It isn’t.

Because how we think about ourselves, our writing, our lives – all of that influences our focus, our work habits and eventually what kind of lives we actually live.

And that’s why I’m writing about your (our) thoughts.

1. Thoughts about ourselves

Take a moment and listen to how you talk to yourself in your thoughts.

Most often, that voice we use to talk to ourselves is a harsh voice. A hard taskmaster. And sometimes, a rather nasty voice.

Oh, you’re such an idiot.

Not good enough. Write more.

Get moving, you lazy ass!

And so an and so forth. Does that sound familiar?

It’s how I used to talk to myself, as well. I thought that being hard on myself like that would make me work harder and get more done. I thought that was how everyone thinks to themselves.

I’ve been completely wrong. Continue reading

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Self-Care for Writers – Quieting the Mind

Peaceful Mind

Peaceful Mind

For us writers, the mind is the most important tool. It is where our stories are born. It’s where they grow into full tales that make it to the keyboard, paper or file. It’s more important than the computer and all the other tools we use to get our stories out into the world, because they wouldn’t exist without the mind.

And so we need to take care of the mind as well as the body.

And that’s especially true if we work a day job, have a family and write. It’s not always easy to let go of those parts of our lives and dive into our stories.

I’ll write about transition rituals next week, because I want to do some groundwork today.

If you’re even a bit like me, your mind is full of thoughts every moment in your life. You’re thinking about books and stories, about people you meet, you might even have conversations with them in your mind, and even when you go to bed, it’s hard to stop that run-away train of thoughts. Continue reading

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Self-Care for Writers – Posture

Jumping Jack

Jumping Jack

Now, I’m not a physiotherapist. And yes, I’ve dealt with back pains and wrenched backs a few times in my life, so I know how that feels. And I’m certainly not perfect in my posture, nor avoiding all problems.

But I know one thing: We writers tend to sit too much.

So kudos to all of you who already work at a standing desk, on a treadmill or who dictate their stories while walking outside – you’re awesome.

Most of us aren’t there.

I sit at a desk most of the time. Both at my day job and at home. I have a laptop, but I don’t feel very comfortable moving around with it. At home, my place simply is at my desk. *grins*

The one thing I do for my health while sitting at my desk is using one of those stools with rockers and knee supports. That is supposed to force me to sit up straight (also puts my hands at the optimal height for the keyboard tray), to keep me moving a little, and to keep my back muscles from atrophying. That does work unless… Continue reading

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Self-Care for Writers – Carpal Tunnel

Carpal Tunnel

Carpal Tunnel

Last week I wrote about pain and how to tap for it.

Next, I want to look at some reasons for pain that we create ourselves. I have close and personal experience with at least two of them… let’s start with the one that’s more typical for writers.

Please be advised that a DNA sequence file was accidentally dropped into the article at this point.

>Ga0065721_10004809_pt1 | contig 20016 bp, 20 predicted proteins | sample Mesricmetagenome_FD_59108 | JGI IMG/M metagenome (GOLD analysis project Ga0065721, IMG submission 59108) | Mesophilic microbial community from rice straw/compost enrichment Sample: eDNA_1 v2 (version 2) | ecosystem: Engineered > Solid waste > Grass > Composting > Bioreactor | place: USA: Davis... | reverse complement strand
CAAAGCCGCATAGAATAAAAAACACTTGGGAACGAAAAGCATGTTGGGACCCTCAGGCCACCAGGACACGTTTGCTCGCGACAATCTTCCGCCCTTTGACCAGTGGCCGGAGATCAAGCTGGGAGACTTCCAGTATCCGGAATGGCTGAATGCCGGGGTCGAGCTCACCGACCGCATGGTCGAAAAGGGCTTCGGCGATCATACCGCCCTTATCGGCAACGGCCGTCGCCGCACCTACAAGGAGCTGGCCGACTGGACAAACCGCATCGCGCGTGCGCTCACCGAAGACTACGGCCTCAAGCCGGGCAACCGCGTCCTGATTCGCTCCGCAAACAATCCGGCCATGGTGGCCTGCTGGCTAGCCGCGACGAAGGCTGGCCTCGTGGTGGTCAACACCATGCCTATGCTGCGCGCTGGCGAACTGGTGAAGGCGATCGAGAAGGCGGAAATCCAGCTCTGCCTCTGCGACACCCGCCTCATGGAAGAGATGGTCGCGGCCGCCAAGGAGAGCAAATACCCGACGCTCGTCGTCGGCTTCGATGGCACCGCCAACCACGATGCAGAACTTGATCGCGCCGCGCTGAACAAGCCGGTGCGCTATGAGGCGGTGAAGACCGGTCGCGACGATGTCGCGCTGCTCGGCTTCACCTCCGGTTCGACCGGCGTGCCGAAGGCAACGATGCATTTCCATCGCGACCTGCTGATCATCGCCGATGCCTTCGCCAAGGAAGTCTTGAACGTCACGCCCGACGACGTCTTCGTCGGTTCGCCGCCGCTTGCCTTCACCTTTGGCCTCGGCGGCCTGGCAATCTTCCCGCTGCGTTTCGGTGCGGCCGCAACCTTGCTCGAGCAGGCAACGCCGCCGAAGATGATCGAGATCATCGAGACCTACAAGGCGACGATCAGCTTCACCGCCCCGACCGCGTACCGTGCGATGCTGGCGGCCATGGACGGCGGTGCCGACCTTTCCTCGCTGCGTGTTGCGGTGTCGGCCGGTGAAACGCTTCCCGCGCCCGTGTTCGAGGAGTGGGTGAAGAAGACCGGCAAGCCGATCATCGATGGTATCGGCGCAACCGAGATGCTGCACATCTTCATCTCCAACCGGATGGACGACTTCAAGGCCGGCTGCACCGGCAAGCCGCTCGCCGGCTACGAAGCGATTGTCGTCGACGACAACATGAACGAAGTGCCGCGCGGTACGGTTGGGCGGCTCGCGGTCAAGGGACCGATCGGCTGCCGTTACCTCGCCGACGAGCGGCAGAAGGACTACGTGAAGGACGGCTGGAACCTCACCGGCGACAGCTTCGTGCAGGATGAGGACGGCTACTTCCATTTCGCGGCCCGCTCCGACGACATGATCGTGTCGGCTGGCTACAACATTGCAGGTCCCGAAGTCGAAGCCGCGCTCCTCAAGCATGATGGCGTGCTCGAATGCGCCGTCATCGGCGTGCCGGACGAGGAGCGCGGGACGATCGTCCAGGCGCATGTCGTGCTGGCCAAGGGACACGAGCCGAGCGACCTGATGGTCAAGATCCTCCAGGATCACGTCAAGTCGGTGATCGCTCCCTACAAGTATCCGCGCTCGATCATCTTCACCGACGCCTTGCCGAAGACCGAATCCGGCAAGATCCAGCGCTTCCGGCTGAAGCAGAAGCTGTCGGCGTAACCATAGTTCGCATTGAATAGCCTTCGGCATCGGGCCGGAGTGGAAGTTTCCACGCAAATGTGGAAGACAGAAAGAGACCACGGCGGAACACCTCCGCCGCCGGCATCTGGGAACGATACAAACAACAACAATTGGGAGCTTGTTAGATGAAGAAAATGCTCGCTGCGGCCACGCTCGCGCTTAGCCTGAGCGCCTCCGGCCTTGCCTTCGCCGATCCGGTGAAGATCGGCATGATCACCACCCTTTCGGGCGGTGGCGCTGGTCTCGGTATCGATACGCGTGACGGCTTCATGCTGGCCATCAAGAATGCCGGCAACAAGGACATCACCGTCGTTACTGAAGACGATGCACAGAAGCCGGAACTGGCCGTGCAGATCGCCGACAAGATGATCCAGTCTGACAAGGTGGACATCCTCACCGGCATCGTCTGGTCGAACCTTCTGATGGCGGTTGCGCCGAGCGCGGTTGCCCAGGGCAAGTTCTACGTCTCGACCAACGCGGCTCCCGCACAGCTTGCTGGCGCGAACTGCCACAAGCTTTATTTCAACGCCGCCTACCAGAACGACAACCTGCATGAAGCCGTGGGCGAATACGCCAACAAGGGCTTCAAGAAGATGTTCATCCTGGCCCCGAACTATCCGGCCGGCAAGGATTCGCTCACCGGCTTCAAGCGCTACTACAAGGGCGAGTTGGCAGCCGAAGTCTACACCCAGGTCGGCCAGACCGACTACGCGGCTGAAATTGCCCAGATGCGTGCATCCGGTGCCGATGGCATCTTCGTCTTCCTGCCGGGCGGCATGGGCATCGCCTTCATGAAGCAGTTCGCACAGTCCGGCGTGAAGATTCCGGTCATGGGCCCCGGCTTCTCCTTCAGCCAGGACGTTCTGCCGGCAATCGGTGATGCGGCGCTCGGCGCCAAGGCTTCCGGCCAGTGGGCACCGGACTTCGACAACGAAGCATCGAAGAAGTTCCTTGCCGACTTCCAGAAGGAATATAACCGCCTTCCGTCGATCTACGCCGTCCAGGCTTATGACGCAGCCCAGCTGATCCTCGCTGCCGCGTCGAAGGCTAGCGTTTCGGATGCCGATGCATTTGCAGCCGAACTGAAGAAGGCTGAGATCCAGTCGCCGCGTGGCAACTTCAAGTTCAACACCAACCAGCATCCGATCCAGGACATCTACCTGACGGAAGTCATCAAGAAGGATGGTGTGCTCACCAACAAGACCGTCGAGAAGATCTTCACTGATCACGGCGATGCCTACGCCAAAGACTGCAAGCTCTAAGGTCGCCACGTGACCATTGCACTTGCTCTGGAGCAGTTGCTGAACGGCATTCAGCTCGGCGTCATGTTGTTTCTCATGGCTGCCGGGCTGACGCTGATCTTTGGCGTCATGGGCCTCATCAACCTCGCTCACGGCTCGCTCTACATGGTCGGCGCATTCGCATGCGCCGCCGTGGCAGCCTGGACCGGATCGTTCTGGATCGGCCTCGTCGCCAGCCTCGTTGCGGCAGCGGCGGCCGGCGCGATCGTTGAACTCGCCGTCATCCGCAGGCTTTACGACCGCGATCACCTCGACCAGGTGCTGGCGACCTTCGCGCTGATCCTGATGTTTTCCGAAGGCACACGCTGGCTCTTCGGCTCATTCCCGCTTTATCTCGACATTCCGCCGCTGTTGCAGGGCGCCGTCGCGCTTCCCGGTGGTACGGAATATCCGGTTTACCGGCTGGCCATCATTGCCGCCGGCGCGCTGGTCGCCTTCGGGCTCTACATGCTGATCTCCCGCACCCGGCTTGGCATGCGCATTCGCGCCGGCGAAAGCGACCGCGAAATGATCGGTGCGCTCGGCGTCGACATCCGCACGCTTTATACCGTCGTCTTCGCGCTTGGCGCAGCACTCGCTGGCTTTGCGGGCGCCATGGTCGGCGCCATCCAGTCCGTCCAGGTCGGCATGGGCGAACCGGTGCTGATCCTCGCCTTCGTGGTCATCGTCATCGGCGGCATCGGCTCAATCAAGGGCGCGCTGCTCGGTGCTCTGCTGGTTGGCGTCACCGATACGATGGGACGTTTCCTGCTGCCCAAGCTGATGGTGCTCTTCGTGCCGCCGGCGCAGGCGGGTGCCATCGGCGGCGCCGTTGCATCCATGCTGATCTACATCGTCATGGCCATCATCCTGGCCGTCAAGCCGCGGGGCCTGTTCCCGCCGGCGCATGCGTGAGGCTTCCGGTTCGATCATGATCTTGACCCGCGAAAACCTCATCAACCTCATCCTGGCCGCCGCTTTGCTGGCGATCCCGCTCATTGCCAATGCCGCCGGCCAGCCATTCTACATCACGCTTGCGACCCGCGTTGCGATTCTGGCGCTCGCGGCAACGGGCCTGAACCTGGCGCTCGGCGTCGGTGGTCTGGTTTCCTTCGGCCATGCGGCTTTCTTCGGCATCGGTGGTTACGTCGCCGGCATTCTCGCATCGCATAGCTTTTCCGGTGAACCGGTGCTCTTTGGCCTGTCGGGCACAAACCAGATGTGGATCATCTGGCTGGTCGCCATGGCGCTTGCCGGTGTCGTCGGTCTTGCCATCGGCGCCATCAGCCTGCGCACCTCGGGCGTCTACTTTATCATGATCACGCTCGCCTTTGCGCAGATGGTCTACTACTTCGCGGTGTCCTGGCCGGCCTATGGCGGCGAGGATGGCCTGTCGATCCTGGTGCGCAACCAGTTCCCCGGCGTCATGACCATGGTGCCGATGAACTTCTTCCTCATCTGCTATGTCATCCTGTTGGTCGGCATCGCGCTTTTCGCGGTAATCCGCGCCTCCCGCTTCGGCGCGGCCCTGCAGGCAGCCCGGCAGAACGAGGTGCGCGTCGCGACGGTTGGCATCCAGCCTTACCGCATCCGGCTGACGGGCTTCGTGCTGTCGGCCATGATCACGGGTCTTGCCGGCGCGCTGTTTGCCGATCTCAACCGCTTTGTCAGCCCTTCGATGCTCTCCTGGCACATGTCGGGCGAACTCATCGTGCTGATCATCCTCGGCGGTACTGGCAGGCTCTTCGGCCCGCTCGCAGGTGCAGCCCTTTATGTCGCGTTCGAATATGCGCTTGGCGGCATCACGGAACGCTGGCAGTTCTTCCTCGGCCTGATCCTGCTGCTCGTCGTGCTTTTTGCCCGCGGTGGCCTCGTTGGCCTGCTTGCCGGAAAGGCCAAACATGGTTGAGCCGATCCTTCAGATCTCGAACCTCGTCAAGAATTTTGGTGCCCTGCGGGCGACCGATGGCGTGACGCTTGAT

Carpal Tunnel

Unfortunately, this is a common one among writers, simply because we move our  hands so much in typing.  My own story about Carpal Tunnel is a bit unusual, but bear it in mind.

Carpal Tunnel is a repetitive strain injury.

And common wisdom holds it that it comes from too much typing.

I got a new computer at work, and my IT colleague flipped out the little supports on the keyboard before she put it on my desk, making it sit higher in the back, making me bend my wrists more when typing. I didn’t really like it, but she assured me it would make typing better. So I left it at that. Continue reading

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Self-Care for Writers – Pain

Headache

Headache

So I did a really stupid thing last night and tried to sleep through a fairly strong headache. I don’t usually take anything for headaches, but maybe I should have…

Even so, I managed to get some sleep (and had some wild dreams). The one thing that helped me sleep was EFT tapping. I’m so used to it that I can tap just feeling the tapping points and thinking the words.

I don’t recommend that for beginners, because EFT really works faster if you put your emotions behind it and speaking the sentences out loud – even cursing at times – does make it easier.

So anyway, I tapped on the pain and stuff that bothered me, and pretty soon I was yawning and falling asleep. I had to repeat that in the middle of the night, but other than that, I did get most of the sleep I need per night. (Although that darn headache still isn’t entirely gone.)

There are a few tricks to tapping on pain that I want to share with you today. Continue reading

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Self-Care for Writers – Vacation

Good self-care includes breaks.

Which is why I am on vacation this week. I’m visiting my Dad and enjoying his company very much. However, he doesn’t want to be on social media, so I’m just sharing the cosy spot on his balcony where we share meals when it’s nice and warm.

Give yourself breaks. This is a very low-cost one (just the train tickets, really), and it’s incredibly restorative.

I’ll be back to posting full articles next week.

Dad's balcony

Dad’s Balcony